There’s also the option of knitting non-garments – toys, baby blankets, household items, bags, Christmas ornaments… :)

  8. says

    I’ll add my vote for summery knits. If you have access to the book “French Girl Knits” (or look up the patterns on Ravelry), there are lots of beautiful ideas for plant-based fibers and summer-friendly knitting. It’s 27 degrees Fahrenheit here, so I’m still in warm and cuddly sweater-making mode.

  9. says

    There are sooo many things to make! Some of my favorite thinkg are baby-wear. If your using a finer weight of yarn; little knit dresses and skirts and pants and caps… the options are endless!

  10. says

    I agree with my predecessors. I think switching to lighter weight yarns (lace, fingering, and DK) and trying a variety of fiber contents (bamboo, silk, cotton, linen, etc…) will help to keep things interesting and practical for you. And, when you tire of scarves, you can always start learning how to construct a variety of garments. Knitting is really versatile.

    I’m biased. I adore knitting. I think I would find a way to make it work, no matter what sort of climate I lived it.

  11. says

    I have never been able to get knitting down pat. Maybe I lack dexterity? Also, I definitely don’t know what blocking is, so…I am impressed with the product. hahaha. During my brief knitting stint, I found weaving thin ribbon through was an interesting if not useful way to hide my lack of skill?!

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  12. Melissa says

    Wool is not the only fiber one can knit with! I would highly recommend trying a blend – cotton/linen or wool/linen. I’ve made some great lightweight sweaters out of linen blends and I wear them much more than my heavy wool sweaters (I live in NYC). Knitting is such a great activity, it would be a shame for you to quit now.

  13. says

    Ahh, these are both beautiful! Love the yarn you chose! I’m very pro-blocking, too. It really evens out all the stitches and makes everything look much nicer. Just make sure you soak it for 15 minutes or so to give the yarn time to absorb the water and plump up. It’s super easy.

    Even if you don’t stick with knitting, it’s really important that you have something you can do for fun or to relax other than sewing. I hope you’re able to find some time for yourself despite your crazy schedule!

  14. says

    I’ve been knitting for a while, but still definitely a novice knitter! My favorite easy project is a hat knitted with circular knitting needles…just cast on, and knit in circles, no need to count! I use #10 size needles with a short connector piece…I had to get them at a specialty knitting store. Can do heavy wools for cold winters or light cottons for summery fun! I can finish a hat in a couple of hours…so you really get to see your results quickly! It is a nice second project after you’ve mastered scarves!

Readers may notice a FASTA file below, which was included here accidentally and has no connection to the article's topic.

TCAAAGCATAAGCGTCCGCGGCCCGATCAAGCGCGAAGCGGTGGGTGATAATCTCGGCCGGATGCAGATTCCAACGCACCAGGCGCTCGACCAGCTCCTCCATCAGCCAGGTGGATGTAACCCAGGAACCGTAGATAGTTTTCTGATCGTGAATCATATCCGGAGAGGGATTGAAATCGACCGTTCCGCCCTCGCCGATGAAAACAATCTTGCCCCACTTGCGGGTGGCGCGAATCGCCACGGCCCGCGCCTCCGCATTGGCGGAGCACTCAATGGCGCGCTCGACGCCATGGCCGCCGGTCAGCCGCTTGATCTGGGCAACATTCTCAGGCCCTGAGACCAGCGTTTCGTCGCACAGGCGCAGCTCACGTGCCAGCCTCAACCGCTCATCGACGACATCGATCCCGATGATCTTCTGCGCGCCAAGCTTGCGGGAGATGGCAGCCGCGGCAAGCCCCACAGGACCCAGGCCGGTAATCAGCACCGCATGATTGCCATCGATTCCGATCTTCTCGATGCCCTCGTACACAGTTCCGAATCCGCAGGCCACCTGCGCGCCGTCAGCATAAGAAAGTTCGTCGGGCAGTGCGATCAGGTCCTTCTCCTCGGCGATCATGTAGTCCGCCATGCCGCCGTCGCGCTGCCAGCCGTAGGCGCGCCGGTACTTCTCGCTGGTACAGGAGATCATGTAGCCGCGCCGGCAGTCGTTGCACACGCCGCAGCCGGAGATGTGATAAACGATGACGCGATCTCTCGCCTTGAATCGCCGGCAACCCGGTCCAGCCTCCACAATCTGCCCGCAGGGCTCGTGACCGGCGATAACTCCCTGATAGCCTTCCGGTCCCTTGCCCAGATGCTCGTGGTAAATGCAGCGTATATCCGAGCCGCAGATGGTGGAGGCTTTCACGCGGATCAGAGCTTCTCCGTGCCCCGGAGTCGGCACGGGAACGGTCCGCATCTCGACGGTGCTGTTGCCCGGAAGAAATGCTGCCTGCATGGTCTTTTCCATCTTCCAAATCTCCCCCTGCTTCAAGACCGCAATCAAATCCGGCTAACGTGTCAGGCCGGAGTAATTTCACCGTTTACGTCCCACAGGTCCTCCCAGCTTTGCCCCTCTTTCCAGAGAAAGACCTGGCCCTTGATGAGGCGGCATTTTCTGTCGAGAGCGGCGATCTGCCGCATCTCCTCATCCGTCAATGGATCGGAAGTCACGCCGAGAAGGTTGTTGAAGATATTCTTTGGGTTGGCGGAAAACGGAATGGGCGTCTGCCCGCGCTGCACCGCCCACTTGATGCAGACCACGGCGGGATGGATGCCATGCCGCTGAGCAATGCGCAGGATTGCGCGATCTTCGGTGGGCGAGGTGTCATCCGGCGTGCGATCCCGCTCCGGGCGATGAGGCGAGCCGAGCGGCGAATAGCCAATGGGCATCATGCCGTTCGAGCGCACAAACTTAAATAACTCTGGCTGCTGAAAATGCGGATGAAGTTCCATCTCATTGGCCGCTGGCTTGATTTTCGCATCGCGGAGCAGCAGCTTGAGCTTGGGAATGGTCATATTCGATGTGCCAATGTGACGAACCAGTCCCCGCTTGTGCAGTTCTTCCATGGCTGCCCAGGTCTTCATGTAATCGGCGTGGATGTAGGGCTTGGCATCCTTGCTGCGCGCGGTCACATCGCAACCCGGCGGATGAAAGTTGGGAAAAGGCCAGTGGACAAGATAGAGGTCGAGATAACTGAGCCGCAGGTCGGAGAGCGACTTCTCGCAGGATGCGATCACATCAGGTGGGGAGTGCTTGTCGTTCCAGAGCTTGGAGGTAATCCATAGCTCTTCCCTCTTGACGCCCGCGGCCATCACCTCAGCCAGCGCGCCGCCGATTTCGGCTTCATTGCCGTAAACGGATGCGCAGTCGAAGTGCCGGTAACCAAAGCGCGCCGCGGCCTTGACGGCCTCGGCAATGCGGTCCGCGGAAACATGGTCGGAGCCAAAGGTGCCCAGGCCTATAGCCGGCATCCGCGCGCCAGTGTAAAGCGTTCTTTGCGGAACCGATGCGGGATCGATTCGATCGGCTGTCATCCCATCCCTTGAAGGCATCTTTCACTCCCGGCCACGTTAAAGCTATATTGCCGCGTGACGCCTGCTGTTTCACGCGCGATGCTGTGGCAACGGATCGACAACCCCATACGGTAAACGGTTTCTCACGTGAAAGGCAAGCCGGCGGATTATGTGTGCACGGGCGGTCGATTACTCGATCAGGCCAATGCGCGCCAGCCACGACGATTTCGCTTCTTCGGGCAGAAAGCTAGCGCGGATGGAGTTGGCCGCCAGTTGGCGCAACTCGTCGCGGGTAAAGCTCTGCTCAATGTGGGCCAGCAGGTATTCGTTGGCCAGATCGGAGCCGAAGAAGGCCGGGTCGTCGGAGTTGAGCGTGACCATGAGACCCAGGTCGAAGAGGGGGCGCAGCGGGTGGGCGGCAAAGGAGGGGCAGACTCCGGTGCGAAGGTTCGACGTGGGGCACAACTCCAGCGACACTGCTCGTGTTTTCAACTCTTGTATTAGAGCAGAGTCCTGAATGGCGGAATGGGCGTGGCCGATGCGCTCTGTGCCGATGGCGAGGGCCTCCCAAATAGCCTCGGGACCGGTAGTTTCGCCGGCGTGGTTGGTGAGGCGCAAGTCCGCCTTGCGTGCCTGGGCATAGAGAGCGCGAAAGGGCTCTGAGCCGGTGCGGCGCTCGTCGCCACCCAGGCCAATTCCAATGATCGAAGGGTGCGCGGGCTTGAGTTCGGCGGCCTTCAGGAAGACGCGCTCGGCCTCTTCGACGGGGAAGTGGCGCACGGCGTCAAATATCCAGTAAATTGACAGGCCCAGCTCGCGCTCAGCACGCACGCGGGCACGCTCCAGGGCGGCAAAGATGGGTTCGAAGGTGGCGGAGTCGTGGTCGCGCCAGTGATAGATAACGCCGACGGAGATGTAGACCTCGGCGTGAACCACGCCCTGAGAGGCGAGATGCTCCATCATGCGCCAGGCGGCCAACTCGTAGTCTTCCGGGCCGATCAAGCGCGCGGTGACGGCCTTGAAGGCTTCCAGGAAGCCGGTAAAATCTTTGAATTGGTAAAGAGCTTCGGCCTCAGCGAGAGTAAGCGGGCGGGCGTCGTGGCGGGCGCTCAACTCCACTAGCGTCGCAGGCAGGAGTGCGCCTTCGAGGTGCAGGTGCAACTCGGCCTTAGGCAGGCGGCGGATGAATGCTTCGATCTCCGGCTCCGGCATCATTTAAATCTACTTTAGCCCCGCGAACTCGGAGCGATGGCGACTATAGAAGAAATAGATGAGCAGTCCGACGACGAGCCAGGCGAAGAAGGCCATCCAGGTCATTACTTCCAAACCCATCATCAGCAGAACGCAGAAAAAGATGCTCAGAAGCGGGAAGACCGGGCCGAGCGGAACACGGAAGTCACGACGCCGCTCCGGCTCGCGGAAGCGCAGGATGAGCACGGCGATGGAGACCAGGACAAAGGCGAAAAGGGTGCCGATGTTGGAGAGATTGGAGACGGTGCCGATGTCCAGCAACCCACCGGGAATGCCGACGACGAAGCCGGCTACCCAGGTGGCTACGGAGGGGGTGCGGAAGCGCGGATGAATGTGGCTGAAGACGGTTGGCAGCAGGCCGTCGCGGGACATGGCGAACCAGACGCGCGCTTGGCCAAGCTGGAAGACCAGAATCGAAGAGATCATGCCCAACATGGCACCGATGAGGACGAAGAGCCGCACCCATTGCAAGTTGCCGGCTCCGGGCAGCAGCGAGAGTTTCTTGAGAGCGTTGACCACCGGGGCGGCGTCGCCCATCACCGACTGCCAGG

15. says

    I live on the Gold Coast and I love to knit. I tend to knit a lot of baby blankets and toys to give as gifts. For myself I make a lot of scarves and beanies/berets. The hats get the most wear but I can’t resist making big fluffy scarves even if they don’t get worn much. I also have plans to knit some cushion covers to go on our lounge this winter.

  16. Justine says

    I live in Melbourne and have all my life. I wear jumpers or cardigans all the time. Last Thursday may have been 40.8c but the Sunday before was only 20c which is jumper weather for me. In winter when it is around 12c-16c i’m in thermals!! So to me Melbourne definately has knitting weather. And to all the people laughing at me from really cold places, I asure you I am not the only one, there are plenty of scarf wearers here!

  17. emma g says

    You could ask at your local maternity hospital if they accept baby clothes for premature babies and keep knitting. Or you could try lace making.

  18. says

    There is always room for knitting, even in the milder Aussie climate. I’m a prolific knitter and know a lot of Aussies that knit too. It would seem that the bulk of Australian online knitting stores are found in Queensland and that’s not exactly a heavy knitted garment environment.

    One thing that I’ve discovered a deep love for is the shawl, there are some beautiful ones out there and they are useful in any season, in any climate. They are a timeless accessory and can be the perfect thing to finish off any outfit.

  19. Ilyse says

    Keep knitting! Just use lighter yarn and make friends with cotton and bamboo. I don’t know what Australia is like but I knit year round in humid Florida. I don’t get to wear my hats/scarves/wool sweaters very often but I get a good amount of use out of light tops, flowy skirts and household items. Not to mention, little people always wear sweaters more than I do so my sons end up with a collection.

    And don’t feel bad about the blocking. I’ve been knitting almost 20 years and rarely bother due to lack of patience. Some things needs blocking desperately but I also like that raw look sometimes. :)